The 2015 election is up and running. Political parties immediately took to the streets to mark the first day of what is sure to be a tense and competitive two-month campaign period ahead of nationwide polls on 8 November.
The two main contenders, ruling Union Solidarity and Development (USDP) and Aung San Suu Kyi’s opposition National League for Democracy (NLD), kicked off their election campaign in Mandalay with rallies.
Incumbent chief minister of Mandalay and USDP regional chairman Ye Myint, who is hoping to hold on to his seat in Pyin Oo Lwin, called on the public to consider carefully who to vote for, by taking account of not only the party but also its candidate’s capability.
“As the public now are much more politically aware than in the past, they should be able to weigh up what best can be done to make their region a better place,” he said. “They should therefore elect both a candidate and a party that can make this happen.
“Our party [USDP] is made up of such capable individuals. Voters should look at both the candidate’s and the party’s qualifications.”
The NLD also hit the campaign trail running on Tuesday morning in Mandalay, hosting a colourful parade in the city, which included a float decorated with a golden peacock and white star.
Tin Htut Oo, the party’s regional chairman, said, “The support from voters in Mandalay is as encouraging as usual. We are campaigning with music and art performances, including the slogan: ‘Now is time for change. Let’s vote for the NLD for real change!’”
The National Union Party (NUP), made up of remnants of former dictator Gen. Ne Win’s Burma Socialist Programme Party (BSPP), is eyeing more than 750 parliamentary seats across the country. On Tuesday, it launched its campaign in Rangoon.
“We marked the beginning of our campaign by unveiling a billboard in Lanmadaw and Latha townships featuring our candidates and local community leaders. Our main objective is to keep the democratic transition alive and continuous,” said Han Shwe, spokesperson for the NUP.
However, the Mon National Party said it was unable to start campaigning on Tuesday due to strict regulations by the local commission.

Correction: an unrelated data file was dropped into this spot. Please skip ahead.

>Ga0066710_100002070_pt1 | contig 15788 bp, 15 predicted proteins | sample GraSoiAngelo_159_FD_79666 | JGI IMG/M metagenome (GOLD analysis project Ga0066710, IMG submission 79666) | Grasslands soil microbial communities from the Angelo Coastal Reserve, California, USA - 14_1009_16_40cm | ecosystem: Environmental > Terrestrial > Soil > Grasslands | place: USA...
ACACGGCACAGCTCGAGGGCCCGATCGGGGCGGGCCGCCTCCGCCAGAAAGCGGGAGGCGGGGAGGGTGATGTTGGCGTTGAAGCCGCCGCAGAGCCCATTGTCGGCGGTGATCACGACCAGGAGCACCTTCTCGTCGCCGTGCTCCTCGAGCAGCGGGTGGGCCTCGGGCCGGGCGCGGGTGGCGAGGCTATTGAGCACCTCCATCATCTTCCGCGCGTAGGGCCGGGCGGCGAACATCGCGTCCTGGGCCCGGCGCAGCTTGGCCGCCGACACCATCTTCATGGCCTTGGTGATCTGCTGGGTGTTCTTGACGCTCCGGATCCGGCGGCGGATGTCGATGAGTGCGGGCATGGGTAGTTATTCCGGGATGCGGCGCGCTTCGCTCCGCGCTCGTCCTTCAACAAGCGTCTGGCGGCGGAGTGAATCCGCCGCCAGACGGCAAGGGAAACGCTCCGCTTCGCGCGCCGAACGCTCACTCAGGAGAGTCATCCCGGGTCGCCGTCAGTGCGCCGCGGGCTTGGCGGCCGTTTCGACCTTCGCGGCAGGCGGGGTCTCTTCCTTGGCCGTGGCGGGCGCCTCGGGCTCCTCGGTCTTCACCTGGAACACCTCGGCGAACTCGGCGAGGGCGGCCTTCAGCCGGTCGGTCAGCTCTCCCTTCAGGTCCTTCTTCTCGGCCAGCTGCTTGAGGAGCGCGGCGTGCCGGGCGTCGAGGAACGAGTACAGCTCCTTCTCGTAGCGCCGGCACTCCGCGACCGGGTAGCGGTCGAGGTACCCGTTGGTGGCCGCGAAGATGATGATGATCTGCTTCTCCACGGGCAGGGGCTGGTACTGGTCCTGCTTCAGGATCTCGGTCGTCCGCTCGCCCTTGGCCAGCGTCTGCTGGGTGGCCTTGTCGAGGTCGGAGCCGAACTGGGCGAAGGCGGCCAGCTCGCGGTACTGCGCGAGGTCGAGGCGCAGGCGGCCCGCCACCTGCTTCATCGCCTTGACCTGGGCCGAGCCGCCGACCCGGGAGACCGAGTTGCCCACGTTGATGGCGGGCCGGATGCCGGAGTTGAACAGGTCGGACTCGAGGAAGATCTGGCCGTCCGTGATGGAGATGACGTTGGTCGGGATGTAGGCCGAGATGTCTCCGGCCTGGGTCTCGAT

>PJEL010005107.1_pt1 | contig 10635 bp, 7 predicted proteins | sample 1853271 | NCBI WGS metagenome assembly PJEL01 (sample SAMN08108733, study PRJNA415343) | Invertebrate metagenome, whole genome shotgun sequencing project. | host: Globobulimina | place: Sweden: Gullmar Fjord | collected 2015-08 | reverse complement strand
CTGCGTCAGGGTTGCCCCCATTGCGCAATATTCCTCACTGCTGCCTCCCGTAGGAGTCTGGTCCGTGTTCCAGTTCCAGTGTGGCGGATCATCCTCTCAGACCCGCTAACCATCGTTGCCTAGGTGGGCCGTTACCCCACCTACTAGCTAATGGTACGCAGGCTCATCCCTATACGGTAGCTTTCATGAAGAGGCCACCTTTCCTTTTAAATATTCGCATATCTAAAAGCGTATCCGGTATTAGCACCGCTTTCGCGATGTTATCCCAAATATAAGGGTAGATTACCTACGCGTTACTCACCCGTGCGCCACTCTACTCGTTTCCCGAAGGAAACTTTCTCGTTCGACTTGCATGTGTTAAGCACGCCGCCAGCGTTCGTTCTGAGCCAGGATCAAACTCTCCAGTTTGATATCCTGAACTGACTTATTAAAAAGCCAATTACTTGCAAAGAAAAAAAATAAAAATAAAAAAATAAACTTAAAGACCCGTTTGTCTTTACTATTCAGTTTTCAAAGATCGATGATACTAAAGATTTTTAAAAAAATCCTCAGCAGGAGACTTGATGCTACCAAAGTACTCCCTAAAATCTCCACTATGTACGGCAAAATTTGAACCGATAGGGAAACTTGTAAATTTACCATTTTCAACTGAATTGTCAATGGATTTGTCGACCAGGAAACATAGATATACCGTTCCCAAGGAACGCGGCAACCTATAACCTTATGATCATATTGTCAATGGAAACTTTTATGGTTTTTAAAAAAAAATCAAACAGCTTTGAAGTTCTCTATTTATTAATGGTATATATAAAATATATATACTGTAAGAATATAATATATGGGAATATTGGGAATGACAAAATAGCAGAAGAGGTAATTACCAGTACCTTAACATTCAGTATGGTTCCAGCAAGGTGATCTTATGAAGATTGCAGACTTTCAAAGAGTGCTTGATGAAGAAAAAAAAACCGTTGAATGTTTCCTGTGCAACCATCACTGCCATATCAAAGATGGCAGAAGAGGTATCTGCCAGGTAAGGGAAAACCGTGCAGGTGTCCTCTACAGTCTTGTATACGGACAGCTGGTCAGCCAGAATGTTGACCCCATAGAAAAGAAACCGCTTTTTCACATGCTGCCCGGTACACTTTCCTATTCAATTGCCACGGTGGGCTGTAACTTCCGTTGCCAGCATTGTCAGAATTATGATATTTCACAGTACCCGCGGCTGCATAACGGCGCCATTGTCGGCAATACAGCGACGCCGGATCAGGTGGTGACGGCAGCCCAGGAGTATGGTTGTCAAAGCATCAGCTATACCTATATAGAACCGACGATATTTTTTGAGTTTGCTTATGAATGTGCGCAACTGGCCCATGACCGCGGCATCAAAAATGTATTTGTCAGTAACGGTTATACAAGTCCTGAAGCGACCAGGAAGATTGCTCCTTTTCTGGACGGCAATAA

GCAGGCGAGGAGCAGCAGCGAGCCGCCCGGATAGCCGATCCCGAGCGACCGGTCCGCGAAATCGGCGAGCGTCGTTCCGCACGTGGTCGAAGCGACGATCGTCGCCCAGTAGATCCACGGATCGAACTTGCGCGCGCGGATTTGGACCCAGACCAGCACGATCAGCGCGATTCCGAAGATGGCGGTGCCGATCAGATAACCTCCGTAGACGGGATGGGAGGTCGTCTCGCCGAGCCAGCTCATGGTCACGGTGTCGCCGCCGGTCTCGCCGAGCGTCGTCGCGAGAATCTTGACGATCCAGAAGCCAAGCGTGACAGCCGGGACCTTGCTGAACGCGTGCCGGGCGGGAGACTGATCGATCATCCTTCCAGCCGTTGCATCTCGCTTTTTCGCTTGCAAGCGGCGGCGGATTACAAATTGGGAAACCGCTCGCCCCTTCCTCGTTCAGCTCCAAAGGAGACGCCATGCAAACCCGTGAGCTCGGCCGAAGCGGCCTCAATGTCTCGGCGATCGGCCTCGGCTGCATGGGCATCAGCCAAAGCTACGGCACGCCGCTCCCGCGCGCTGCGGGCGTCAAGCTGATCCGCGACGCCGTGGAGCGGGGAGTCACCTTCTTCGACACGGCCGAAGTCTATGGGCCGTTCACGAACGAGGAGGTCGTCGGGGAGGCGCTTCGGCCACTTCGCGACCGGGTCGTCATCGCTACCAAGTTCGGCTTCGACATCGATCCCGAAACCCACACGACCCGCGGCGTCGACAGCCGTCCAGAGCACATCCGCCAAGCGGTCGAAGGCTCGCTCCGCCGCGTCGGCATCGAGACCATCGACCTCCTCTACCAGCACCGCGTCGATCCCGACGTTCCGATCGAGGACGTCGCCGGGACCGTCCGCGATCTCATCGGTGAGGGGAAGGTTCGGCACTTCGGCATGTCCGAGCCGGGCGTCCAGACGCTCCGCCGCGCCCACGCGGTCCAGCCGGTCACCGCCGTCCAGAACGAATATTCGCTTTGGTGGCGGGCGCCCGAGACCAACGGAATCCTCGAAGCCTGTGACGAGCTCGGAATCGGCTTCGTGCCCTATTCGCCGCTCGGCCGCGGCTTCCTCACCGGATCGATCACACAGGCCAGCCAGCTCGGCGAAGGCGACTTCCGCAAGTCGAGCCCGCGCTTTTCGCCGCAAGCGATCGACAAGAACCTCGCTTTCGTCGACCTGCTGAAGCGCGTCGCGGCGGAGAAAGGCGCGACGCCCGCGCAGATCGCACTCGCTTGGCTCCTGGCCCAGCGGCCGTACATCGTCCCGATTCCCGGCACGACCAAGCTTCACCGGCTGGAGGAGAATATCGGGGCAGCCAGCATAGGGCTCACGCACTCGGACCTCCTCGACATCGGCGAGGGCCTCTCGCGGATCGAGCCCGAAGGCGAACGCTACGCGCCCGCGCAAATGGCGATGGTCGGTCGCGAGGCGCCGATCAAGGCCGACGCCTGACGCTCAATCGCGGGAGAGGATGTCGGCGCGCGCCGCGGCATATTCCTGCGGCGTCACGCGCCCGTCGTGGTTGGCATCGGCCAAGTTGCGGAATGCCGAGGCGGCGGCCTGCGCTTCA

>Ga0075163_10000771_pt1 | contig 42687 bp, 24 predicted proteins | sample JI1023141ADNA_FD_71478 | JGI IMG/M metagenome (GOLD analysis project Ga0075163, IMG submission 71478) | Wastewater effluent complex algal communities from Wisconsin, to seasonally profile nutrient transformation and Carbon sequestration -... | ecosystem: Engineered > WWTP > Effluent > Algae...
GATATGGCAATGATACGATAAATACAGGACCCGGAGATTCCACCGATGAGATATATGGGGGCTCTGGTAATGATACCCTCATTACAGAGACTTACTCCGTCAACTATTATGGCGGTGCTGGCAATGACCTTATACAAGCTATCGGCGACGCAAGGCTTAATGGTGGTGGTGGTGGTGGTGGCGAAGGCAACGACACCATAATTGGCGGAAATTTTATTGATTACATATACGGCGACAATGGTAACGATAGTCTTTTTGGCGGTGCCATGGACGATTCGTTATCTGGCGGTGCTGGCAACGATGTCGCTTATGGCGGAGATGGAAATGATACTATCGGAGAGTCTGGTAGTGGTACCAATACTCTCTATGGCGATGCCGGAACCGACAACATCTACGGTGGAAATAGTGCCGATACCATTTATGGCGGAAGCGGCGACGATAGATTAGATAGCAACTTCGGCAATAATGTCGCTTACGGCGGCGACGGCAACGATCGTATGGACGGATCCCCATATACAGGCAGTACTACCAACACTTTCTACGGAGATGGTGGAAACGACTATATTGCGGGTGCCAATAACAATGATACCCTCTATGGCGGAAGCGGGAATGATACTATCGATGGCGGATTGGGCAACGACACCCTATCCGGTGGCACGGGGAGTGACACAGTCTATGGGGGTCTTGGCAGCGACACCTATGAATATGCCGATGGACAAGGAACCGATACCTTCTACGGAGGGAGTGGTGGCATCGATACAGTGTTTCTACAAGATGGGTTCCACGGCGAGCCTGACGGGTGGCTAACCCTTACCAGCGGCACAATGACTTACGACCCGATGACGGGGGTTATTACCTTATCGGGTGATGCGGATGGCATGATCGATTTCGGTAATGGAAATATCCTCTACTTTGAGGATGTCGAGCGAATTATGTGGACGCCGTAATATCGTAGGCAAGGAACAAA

“The Moulmein district commission is yet to announce procedures on how we can campaign and in which areas, so we have difficulties that we are trying to negotiate,” said the party’s foreign relations chief Min Soe Linn. “First, we will have to seek permission from the local election commission to campaign in each area – and, as there are five parties operating in Ye Townships, all their schedules have to be coordinated.
“We must also seek approval from the municipality in order to erect posters and billboards, and we were late with that.”
The ethnic party alliance Nationalities Brotherhood Federation (NBF) said it is planning grassroots campaigns in several Rangoon townships, including Mingalar Taungnyunt, Insein and Yankin. NBF Chairman Saw Than Myint said their campaign will focus on educating voters about federalism.
There are currently 6,189 candidates registered to run in the upcoming general election, including 323 independent candidates.
The Union Election Commission told DVB that 88 candidate submissions were rejected for not meeting qualifications, although some were later approved following appeals. More than 50 appeals are currently pending, it said.
State-run radio and television, as well as the Parliament TV channel and Shwe FM radio, are to begin airing political party broadcasts every evening as from Tuesday, with the Mro National Development Party, the NUP and the Lahu National Development Party awarded the first evening’s air time.
Read more of DVB’s 2015 election coverage